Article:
Mattie the pug flies to doggie heaven wearing pink

THE BELLINGHAM HERALDFebruary 23, 2014 

Fairhaven Rain Festival

Taimi Dunn Gorman laughs as "Queen" Diane Phillips pets her pug, Maddie, at the 10th annual rain festival at the Fairhaven Village Green on Feb. 11, 2012, in Bellingham. Each year at the festival the queen pets the pug to see whether she is wet or dry and determine how much more rain Bellingham will get.

GINA COLE — FOR THE BELLINGHAM HERALD Buy Photo

A longtime Fairhaven figure has died after suffering from blindness, diabetes and arthritis. She was 14 years old.

Madeline "Mattie" Tonasket Albright Gorman - the pug who became the mascot and fashion model for a short-lived but well-known Fairhaven business, Doggie Diner - died Monday, Feb. 17.

"She knew she was great," said Mattie's owner, Taimi Dunn Gorman. "Even the vet said she was particularly beautiful for a pug."

For many years Mattie also was the canine version of a weather-predicting groundhog, serving that function at the annual Pacific Northwest Rain Festival in Fairhaven. Mattie is immortalized as one of several figures, human or otherwise, in the outdoor mural at Fairhaven's Village Green.

When Gorman, a co-owner, was opening Doggie Diner & Pet Paraphernalia 14 years ago, she wanted a dog to model canine clothing sold at the business and to be the diner's mascot. Her other dog, a chow chow, wasn't interested, so Gorman bought Mattie from a breeder in Tonasket.

The diner, reportedly the first business in the country to serve food to dogs and humans together, became the focus of widespread media attention, with Mattie posing patiently for photographs.

Mattie wore doggie clothes most days, usually pink, and had her nails painted pink on a regular basis. Stories about the diner, and Mattie, appeared in People, Good Housekeeping and many other publications, and were broadcast on regional, national and foreign TV shows.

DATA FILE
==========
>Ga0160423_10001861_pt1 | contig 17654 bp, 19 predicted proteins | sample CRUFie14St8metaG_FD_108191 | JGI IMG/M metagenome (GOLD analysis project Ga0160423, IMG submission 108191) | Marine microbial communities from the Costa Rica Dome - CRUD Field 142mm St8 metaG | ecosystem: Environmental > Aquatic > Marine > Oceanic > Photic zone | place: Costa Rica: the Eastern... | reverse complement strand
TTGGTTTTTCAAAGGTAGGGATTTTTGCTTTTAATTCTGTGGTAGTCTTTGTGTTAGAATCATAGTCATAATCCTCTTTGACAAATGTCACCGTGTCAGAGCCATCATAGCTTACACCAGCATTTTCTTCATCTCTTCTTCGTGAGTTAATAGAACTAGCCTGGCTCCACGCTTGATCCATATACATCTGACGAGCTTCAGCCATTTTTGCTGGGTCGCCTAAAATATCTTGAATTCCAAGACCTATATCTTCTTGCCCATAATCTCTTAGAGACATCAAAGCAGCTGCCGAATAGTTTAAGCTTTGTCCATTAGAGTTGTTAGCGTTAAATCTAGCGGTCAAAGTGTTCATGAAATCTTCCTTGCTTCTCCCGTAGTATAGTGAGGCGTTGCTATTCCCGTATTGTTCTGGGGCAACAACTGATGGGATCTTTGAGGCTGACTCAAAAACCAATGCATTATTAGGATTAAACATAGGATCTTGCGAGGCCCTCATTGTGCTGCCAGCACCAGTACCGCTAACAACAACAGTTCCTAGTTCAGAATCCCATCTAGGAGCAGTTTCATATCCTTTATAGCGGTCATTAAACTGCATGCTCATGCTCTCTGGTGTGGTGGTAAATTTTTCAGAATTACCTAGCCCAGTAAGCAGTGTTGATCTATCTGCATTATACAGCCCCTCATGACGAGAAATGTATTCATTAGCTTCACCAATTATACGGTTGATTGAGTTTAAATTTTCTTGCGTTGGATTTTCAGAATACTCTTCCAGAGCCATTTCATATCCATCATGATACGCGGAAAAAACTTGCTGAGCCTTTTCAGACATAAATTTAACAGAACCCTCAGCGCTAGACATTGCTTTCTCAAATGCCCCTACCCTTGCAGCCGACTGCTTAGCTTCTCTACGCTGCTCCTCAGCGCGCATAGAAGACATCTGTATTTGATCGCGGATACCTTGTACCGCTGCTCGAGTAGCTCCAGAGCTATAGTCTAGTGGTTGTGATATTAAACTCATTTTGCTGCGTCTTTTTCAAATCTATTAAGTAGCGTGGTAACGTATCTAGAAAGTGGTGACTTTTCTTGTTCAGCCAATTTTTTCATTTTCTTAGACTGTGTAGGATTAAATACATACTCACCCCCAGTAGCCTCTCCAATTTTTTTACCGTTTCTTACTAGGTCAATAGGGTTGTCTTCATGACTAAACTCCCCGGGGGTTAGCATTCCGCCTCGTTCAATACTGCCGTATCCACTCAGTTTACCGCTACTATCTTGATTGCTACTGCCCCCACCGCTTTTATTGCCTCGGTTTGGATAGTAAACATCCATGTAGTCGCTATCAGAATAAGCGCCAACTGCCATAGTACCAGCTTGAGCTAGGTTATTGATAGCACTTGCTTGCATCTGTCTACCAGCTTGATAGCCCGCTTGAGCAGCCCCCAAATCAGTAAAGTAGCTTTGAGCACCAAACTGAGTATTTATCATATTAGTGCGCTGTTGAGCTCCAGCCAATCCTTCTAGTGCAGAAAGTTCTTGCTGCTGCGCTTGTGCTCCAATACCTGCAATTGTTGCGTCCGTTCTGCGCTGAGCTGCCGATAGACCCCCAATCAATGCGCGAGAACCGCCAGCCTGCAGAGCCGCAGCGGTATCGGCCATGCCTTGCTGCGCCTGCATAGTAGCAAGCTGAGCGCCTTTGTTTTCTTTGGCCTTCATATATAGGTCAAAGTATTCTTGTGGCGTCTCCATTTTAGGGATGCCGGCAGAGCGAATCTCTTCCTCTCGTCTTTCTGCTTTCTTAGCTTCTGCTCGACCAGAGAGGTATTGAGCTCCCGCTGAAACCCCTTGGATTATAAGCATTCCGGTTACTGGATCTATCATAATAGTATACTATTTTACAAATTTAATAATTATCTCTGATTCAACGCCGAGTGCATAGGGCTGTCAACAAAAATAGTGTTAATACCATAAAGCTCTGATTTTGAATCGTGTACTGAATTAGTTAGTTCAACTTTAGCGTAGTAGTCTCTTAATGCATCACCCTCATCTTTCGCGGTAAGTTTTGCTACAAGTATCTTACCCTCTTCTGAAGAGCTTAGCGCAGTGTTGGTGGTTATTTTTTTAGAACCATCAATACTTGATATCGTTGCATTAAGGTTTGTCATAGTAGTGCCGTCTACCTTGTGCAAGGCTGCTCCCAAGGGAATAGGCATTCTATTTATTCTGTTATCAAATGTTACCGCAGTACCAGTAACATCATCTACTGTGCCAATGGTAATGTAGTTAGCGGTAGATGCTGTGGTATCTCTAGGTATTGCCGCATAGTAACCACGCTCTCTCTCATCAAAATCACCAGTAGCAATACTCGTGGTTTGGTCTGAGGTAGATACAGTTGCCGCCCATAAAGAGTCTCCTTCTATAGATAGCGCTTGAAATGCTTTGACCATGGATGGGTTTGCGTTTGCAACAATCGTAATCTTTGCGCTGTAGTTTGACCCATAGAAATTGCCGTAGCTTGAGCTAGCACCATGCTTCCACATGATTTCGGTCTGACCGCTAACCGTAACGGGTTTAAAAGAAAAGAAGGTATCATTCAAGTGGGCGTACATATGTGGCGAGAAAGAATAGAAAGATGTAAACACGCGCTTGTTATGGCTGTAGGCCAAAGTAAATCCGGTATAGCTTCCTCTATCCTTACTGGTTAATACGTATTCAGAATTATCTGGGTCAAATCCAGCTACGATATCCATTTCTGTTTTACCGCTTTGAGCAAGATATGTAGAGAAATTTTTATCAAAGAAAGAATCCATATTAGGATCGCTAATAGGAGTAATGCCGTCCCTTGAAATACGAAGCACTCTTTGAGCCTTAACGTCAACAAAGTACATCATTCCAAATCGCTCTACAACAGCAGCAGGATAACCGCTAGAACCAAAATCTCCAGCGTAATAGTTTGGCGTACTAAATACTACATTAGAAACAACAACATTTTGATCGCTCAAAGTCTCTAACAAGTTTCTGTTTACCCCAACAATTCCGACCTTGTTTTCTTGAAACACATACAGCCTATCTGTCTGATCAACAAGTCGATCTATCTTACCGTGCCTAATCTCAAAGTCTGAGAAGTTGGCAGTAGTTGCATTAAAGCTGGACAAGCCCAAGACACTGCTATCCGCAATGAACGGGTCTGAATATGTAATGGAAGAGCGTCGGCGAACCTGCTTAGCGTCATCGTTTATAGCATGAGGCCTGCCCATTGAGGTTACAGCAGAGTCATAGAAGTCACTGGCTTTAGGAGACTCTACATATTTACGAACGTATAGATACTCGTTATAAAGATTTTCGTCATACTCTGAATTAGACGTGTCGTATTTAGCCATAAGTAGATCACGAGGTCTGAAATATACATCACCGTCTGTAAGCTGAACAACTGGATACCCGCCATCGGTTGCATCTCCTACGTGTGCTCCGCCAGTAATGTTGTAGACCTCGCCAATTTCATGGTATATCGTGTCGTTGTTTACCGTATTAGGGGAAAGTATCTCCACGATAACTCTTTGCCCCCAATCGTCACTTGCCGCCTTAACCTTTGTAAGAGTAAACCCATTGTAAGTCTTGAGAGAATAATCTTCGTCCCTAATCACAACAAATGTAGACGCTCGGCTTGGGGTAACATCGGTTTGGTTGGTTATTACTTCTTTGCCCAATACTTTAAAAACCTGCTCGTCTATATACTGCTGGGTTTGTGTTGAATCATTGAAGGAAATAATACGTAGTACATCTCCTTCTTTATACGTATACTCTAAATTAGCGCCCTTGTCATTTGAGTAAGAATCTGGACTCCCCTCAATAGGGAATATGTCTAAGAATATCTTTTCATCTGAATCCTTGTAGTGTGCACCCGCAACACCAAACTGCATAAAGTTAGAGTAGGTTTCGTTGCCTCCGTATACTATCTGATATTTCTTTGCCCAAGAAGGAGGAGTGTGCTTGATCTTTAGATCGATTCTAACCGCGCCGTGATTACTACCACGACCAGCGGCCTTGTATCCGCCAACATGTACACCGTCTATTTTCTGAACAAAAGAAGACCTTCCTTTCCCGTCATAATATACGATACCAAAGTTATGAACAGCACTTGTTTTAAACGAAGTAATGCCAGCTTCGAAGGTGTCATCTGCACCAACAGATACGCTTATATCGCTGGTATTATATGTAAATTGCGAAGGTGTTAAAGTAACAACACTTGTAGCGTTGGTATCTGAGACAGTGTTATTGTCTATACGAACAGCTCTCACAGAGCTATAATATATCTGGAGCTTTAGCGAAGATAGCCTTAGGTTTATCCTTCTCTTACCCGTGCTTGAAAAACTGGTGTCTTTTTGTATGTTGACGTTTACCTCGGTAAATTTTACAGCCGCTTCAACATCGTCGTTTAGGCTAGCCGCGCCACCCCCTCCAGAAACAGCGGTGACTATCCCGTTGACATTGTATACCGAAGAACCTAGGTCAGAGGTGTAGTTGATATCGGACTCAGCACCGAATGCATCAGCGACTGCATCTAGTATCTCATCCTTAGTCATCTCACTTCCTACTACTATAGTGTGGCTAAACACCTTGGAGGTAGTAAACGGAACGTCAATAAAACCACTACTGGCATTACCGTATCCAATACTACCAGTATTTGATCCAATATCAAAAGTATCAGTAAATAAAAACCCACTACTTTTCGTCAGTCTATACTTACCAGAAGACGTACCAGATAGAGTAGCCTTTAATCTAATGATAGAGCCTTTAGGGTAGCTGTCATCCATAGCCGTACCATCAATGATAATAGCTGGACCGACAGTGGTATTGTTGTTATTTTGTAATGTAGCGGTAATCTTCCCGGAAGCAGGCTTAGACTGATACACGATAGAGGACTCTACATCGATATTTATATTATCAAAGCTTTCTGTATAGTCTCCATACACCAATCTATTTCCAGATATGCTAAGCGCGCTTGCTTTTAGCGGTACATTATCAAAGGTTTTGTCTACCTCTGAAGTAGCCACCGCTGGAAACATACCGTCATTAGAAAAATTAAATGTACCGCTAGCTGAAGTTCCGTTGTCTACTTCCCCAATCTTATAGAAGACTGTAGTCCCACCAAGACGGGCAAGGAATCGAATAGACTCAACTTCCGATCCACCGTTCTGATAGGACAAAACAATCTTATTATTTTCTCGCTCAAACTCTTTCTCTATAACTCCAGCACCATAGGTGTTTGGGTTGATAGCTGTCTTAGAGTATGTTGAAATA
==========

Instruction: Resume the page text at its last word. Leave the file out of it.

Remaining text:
After the diner was sold, Mattie became a regular at the rain festival. She would sit on a couch while humans carried her to the festival queen, who would pet Mattie.

As Gorman explained it, if Mattie was dry, the forecast was for seven more weeks of winter. If Mattie was wet, the forecast was usually the same. If the day was stormy, everyone went to Skylark's Hidden Café for drinks while Mattie sat near the fireplace.

Mattie was named after the first female secretary of state in the U.S.

"I admired Madeleine Albright," Gorman said. "She was feisty and always got what she wanted."

Much like Mattie.

MATTIE ONLINE

A video about Mattie the pug is on youtube.com. Search for "Mattie's Beautiful Life."

SCARING UP GHOSTS

Two ghost researchers who helped Taimi Dunn Gorman with her book "Haunted Fairhaven" are offering a class for people who want to learn how to hunt for ghosts. Chuck Crooks and Elena Stecca are two lead investigators with BOOO - Bellingham Observers of the Odd and Obscure.

Their class includes a how-to session from 6:30 to 8:30 p.m. March 1, followed by a ghost "investigation" from 9 to midnight. The $30 class will meet at The Bureau of Historical Investigation, 217 W. Holly St. Cost is

Details and registration are at ghosthuntclass.wix.com/Bellingham. Send questions to ghosthuntclass@gmail.com.

SALE BENEFITS LYNDEN MUSEUM

If you're in the mood to do some housecleaning, you can donate collectibles and other unwanted items to a sale to benefit Lynden Pioneer Museum. Donations and some items from the museum's collection will be on sale 9 a.m. to noon March 21 and 22.

People are encouraged to drop off items well ahead of time at the museum, 217 Front St. Donations are tax-deductible. Admission to the sale is free. Details: 360-354-3675.

Reach Dean Kahn at 360-715-229 or dean.kahn@bellinghamherald.com .

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